One of the perennial themes of Digital DD is the importance of price discrimination on the web. Most of what’s paid for on the web has an effectively zero marginal cost (the vast majority of online transactions are real-time ad purchases, and consumer-facing digital products are growing fast). Being good at price discrimination has rarely been the difference between success and failure as a company, but it has had a multiplicative effect on eventual valuations. Sadly, many people just don’t get price discrimination:

  • Fred Wilson laments the fact that movie producers don’t just set a flat price of $5 per view. Instead of ~$30 per view in theaters (with 3D glasses and popcorn), or $10-$15 for DVD or Blu-Ray, or $4 on Amazon instant video. It’s obviously superior to charge someone $30 if they’re willing to pay it; losing one prospective $5 system to keep alive the $30 price point sounds like a reasonable sacrifice.
  • And Kickstarter (incidentally, a Fred Wilson investee) is getting flack for highly marking up the “raw materials” it bundles and sells—a bit of hosting, some promotion, payments plumbing, and a trusted brand name. This would be a great explanation for why roll-your-own solutions were grabbing market share from Kickstarter, but it’s Kickstarter that’s seeing growth. If a theory is a perfect explanation for the opposite of reality, that theory is perfectly wrong.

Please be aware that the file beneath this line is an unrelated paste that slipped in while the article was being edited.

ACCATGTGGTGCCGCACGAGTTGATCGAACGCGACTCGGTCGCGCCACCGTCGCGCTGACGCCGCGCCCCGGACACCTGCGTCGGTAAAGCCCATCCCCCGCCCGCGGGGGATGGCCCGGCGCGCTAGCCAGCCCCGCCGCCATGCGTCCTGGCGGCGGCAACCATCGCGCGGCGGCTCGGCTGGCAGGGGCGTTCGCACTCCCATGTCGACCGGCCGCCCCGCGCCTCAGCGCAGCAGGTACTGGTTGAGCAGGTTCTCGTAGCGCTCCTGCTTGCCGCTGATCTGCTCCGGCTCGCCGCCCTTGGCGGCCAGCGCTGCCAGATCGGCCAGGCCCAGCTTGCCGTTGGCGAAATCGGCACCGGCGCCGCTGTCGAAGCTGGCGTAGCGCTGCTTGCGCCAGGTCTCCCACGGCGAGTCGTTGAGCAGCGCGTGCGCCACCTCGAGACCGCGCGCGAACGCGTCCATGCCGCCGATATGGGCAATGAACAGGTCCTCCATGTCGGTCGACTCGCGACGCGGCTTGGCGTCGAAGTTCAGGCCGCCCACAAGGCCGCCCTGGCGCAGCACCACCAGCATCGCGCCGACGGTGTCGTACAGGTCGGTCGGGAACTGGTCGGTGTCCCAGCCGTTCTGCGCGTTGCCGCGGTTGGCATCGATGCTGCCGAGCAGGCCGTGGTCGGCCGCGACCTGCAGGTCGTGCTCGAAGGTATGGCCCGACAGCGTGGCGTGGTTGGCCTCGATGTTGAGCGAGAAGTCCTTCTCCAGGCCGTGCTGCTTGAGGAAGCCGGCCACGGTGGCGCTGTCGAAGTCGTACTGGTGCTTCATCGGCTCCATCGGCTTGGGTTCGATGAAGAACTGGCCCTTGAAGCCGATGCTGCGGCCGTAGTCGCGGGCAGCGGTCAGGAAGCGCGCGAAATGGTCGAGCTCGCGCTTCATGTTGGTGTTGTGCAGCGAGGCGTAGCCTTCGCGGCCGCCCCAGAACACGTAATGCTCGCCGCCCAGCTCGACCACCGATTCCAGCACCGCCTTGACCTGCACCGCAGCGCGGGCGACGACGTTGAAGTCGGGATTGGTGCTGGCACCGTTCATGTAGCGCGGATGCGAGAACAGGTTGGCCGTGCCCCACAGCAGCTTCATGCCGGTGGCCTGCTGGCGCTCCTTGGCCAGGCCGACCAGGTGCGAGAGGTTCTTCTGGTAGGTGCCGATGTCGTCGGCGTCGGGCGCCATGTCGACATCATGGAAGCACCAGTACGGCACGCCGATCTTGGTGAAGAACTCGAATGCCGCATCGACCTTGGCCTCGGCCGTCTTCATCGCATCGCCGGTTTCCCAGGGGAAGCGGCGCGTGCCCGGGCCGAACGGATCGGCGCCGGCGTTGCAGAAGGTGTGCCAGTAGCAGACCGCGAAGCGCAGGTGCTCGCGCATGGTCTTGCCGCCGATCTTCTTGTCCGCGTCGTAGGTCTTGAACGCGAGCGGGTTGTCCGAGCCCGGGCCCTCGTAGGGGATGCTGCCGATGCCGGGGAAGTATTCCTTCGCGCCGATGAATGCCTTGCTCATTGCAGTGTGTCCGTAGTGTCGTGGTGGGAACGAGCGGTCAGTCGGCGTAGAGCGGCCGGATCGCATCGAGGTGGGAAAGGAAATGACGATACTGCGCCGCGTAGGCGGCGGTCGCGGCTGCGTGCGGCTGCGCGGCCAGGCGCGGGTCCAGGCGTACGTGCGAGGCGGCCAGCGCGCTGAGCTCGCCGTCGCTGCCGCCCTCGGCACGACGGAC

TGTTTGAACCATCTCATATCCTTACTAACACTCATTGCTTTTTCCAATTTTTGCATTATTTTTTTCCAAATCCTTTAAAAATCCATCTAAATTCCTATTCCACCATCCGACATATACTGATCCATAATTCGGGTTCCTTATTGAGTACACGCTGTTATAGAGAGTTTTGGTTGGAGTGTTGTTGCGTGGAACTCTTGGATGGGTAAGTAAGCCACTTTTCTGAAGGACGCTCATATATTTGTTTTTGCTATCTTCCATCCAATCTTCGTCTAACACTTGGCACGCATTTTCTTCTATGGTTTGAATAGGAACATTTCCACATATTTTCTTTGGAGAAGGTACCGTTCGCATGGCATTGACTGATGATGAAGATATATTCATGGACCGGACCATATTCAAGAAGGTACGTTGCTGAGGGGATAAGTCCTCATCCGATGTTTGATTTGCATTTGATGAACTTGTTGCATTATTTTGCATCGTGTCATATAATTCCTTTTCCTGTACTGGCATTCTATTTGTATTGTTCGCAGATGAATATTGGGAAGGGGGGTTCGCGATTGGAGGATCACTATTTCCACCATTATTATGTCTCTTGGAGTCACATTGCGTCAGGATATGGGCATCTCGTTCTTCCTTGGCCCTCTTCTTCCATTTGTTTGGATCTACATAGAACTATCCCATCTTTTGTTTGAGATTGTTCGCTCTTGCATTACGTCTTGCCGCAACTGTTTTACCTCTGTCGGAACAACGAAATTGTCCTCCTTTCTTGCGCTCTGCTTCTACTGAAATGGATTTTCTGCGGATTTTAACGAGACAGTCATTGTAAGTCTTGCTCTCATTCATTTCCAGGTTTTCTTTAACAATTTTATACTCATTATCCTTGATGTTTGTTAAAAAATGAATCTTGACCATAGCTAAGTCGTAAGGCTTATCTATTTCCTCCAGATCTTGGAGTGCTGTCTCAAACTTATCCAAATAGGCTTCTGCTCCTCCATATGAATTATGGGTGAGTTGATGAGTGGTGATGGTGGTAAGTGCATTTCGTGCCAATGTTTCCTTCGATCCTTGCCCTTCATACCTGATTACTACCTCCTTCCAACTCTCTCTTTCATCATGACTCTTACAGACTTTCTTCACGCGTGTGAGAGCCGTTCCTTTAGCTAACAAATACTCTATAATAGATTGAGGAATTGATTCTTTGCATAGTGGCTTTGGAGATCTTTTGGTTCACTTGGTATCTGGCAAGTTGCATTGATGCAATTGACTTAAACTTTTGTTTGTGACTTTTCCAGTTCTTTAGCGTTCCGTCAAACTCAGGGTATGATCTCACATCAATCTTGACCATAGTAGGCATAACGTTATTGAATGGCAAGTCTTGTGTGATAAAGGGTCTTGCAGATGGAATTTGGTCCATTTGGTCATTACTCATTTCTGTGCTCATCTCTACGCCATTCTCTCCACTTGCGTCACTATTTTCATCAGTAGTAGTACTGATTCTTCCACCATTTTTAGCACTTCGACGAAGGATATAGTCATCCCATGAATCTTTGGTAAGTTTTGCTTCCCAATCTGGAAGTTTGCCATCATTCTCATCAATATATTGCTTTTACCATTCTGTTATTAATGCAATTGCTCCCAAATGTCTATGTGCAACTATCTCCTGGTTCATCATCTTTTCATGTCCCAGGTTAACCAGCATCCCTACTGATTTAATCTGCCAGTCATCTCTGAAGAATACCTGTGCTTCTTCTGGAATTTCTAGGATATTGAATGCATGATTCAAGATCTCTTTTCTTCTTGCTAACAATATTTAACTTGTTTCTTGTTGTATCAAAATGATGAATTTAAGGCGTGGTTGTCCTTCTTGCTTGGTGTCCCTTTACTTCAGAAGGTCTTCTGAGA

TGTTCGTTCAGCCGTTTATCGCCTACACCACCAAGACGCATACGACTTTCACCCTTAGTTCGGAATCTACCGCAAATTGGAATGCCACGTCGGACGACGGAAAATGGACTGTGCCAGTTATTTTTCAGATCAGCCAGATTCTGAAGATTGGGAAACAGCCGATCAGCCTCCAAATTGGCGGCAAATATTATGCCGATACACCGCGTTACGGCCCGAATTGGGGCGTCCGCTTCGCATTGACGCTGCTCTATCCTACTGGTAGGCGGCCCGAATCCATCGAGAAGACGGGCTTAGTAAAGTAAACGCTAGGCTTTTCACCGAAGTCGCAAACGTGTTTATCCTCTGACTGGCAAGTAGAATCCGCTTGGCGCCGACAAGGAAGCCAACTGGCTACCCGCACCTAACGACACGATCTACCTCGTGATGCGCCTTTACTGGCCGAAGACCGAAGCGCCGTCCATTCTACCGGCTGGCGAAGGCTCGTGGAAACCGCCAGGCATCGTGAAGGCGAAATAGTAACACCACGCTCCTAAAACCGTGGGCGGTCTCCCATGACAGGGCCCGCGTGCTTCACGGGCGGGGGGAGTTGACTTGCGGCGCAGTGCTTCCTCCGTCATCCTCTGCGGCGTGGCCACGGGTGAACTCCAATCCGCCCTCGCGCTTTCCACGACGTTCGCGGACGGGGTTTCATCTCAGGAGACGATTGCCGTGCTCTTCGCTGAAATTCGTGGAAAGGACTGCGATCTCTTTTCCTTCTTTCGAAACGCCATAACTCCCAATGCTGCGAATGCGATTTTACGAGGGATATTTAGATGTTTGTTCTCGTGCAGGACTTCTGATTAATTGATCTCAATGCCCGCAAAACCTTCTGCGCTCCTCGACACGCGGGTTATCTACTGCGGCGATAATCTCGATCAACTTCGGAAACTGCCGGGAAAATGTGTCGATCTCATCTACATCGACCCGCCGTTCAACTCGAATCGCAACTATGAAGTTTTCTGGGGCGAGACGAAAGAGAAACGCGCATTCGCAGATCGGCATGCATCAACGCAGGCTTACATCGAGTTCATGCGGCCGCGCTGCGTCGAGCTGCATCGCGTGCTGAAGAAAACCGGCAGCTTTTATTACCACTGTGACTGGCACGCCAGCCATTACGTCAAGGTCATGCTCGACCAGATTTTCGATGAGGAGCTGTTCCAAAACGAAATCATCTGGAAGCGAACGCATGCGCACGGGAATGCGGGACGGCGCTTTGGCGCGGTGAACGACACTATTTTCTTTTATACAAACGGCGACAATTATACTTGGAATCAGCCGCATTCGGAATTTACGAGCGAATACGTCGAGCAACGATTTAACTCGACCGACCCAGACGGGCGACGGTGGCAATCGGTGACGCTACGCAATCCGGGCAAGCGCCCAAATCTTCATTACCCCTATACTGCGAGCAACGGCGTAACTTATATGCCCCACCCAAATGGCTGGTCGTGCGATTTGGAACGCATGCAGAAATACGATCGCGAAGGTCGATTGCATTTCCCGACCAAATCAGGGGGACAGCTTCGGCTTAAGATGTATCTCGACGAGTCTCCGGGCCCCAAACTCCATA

• Amazon has created a cheap way to charge for the sort of low-quality stories people used to give away for free. One result: people charging for free stories. Plagiarism detection is a lot easier when the capital cost plus marginal cost means that everyone who prints a book is rich enough to be worth suing; when all it takes is an email address, the incentives push plagiarism.

Gilt Slightly Restructures